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Review
. 2018 Feb;41(1):21-33.
doi: 10.1016/j.bj.2018.01.003. Epub 2018 Mar 20.

Tau and Neuroinflammation: What Impact for Alzheimer's Disease and Tauopathies?

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Free PMC article
Review

Tau and Neuroinflammation: What Impact for Alzheimer's Disease and Tauopathies?

Cyril Laurent et al. Biomed J. .
Free PMC article

Abstract

Alzheimer's Disease (AD) is a chronic neurodegenerative disorder and the most common type of dementia (60-80% of cases). In 2016, nearly 44 million people were affected by AD or related dementia. AD is characterized by progressive neuronal damages leading to subtle and latter obvious decline in cognitive functions including symptoms such as memory loss or confusion, which ultimately require full-time medical care. Its neuropathology is defined by the extracellular accumulation of amyloid-β (Aβ) peptide into amyloid plaques, and intraneuronal neurofibrillary tangles (NFT) consisting of aggregated hyper- and abnormal phosphorylation of tau protein. The latter, identified also as Tau pathology, is observed in a broad spectrum of neurological diseases commonly referred to as "Tauopathies". Besides these lesions, sustained neuroinflammatory processes occur, involving notably micro- and astro-glial activation, which contribute to disease progression. Recent findings from genome wide association studies further support an instrumental role of neuroinflammation. While the interconnections existing between this innate immune response and the amyloid pathogenesis are widely characterized and described as complex, elaborated and evolving, only few studies focused on Tau pathology. An adaptive immune response takes place conjointly during the disease course, as indicated by the presence of vascular and parenchymal T-cell in AD patients' brain. The underlying mechanisms of this infiltration and its consequences with regards to Tau pathology remain understudied so far. In the present review, we highlight the interplays existing between Tau pathology and the innate/adaptive immune responses.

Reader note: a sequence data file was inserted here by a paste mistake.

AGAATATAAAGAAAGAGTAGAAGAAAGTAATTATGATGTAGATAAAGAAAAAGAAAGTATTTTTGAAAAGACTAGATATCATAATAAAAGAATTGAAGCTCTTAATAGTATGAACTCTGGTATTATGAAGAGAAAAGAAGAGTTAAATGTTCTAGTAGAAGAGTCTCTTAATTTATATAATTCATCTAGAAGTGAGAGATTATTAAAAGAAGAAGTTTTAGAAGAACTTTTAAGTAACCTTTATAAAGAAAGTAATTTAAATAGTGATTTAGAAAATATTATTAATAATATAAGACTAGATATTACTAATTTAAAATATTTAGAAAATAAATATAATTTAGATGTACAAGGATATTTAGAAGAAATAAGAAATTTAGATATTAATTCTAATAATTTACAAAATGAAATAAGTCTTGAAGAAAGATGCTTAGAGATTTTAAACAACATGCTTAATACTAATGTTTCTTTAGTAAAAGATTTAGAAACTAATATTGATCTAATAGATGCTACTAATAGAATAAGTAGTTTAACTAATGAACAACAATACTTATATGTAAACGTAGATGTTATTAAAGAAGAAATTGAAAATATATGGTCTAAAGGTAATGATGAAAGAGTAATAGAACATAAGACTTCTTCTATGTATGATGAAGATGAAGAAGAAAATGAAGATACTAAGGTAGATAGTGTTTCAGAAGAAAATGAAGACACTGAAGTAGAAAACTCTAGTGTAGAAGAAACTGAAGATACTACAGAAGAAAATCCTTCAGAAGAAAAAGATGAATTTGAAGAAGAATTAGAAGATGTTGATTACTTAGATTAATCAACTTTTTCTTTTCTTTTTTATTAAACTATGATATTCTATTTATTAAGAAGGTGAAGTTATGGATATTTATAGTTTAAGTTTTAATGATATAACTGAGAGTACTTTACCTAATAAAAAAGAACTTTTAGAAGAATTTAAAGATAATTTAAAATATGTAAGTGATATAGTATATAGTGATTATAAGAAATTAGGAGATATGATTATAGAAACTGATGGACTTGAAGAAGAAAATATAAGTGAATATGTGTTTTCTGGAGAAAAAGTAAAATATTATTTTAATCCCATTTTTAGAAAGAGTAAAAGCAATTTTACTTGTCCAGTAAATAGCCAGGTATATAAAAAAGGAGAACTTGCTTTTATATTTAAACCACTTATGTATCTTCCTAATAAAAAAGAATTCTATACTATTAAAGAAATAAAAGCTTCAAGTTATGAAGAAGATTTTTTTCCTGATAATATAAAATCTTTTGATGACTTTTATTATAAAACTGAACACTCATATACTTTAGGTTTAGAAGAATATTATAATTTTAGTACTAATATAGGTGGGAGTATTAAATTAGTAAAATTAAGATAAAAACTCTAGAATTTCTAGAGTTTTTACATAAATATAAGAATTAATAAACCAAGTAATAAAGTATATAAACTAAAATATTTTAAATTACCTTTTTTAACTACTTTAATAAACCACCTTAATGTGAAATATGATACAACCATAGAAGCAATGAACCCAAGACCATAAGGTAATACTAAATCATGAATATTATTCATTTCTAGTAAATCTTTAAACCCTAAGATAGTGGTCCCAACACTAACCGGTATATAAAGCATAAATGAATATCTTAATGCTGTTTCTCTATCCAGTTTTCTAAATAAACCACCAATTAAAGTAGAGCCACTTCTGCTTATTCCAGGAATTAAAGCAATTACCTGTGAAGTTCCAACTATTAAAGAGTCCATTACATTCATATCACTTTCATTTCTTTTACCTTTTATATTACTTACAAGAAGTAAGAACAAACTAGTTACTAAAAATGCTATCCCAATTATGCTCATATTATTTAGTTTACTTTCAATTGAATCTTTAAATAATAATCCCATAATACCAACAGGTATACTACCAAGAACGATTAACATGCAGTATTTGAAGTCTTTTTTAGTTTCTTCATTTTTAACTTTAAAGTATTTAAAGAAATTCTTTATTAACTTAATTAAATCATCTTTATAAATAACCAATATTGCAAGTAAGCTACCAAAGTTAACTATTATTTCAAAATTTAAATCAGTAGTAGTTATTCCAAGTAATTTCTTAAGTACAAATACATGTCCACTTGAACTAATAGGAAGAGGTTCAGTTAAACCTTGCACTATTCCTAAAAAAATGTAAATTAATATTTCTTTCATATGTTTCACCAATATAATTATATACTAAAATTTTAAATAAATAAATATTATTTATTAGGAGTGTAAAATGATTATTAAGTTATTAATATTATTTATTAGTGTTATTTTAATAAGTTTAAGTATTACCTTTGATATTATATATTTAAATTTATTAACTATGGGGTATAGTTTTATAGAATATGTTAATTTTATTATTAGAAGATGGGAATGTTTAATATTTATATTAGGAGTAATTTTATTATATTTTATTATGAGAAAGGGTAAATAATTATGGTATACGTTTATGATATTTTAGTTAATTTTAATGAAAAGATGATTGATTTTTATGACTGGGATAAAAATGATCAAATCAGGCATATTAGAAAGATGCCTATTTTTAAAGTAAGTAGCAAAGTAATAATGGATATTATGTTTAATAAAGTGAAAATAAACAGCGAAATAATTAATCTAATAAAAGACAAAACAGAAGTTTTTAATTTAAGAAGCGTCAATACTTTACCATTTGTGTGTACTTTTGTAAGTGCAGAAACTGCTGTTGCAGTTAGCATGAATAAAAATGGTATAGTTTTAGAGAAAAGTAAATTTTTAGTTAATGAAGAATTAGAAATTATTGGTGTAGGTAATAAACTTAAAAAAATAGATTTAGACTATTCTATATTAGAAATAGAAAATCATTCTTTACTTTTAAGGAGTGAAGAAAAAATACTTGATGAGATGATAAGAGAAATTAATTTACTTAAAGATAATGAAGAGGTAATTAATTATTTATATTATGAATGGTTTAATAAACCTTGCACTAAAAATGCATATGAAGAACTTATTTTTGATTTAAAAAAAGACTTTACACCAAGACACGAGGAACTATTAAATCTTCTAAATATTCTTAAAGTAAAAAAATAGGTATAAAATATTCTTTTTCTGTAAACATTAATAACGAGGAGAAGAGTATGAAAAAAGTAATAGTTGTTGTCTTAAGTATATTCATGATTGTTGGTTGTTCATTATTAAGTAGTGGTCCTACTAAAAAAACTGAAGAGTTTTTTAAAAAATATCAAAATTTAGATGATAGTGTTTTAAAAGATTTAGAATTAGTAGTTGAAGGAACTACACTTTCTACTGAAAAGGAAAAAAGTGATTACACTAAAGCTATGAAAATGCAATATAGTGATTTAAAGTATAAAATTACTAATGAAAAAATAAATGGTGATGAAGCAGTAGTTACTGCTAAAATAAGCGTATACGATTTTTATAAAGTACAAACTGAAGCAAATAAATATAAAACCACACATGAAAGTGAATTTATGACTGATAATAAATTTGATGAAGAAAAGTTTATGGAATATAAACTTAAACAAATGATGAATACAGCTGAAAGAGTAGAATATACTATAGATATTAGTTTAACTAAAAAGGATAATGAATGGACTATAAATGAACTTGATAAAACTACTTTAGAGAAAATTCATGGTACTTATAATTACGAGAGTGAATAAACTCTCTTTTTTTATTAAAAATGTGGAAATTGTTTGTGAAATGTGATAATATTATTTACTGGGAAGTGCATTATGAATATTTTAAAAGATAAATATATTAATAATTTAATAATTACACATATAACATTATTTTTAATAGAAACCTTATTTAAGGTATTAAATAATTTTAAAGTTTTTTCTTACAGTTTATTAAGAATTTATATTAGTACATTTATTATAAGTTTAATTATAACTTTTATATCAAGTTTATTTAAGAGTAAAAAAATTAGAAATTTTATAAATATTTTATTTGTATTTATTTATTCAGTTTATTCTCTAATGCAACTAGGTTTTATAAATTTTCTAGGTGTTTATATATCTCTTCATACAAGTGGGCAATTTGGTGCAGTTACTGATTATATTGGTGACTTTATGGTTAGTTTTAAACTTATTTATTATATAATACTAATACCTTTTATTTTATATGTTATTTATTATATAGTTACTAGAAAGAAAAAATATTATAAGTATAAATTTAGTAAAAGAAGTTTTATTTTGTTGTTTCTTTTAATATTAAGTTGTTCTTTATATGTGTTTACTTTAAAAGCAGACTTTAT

Keywords: Alzheimer's disease; Astrocytes; Glia; Inflammation; Microglia; Tau.

Figures

Fig. 1
Fig. 1
Innate Immune response and Tau pathology: a vicious circle. Hyperphosphorylated pathological Tau species can be secreted extracellularly, explaining the progressive spread of tauopathy (A). Therefore, it promotes microglial activation/reactive astrocytes which release cytokines or neurotoxic inflammatory molecules including IL1β or TNFα (B). By a modulation of Tau kinases (p38, cdk5…), glial activation enhances Tau pathology, self-perpetuating the detrimental circle (C). Also, microglia was observed to be involved in Tau propagation by releasing exosomal Tau once pathological Tau phagocytosed (D).
Fig. 2
Fig. 2
Consequences of T cell infiltration in Tauopathies. Along the disease formation, innate immune subsets release chemokines (eg. CCL3…) favoring brain T Cell infiltration (A). Consequently, either beneficial or detrimental effects may occur depending on the infiltrated subset. It can modulate the neuroimmune response which may impact tau pathology and synaptic functions (B). Activated T cells can also dampen neurons integrity by the release of neurotoxic factors (granzyme, perforin…) using TCR/MHC I interaction (C). TCR. T-cell receptor, MHC I. Major histocompatibility complex.

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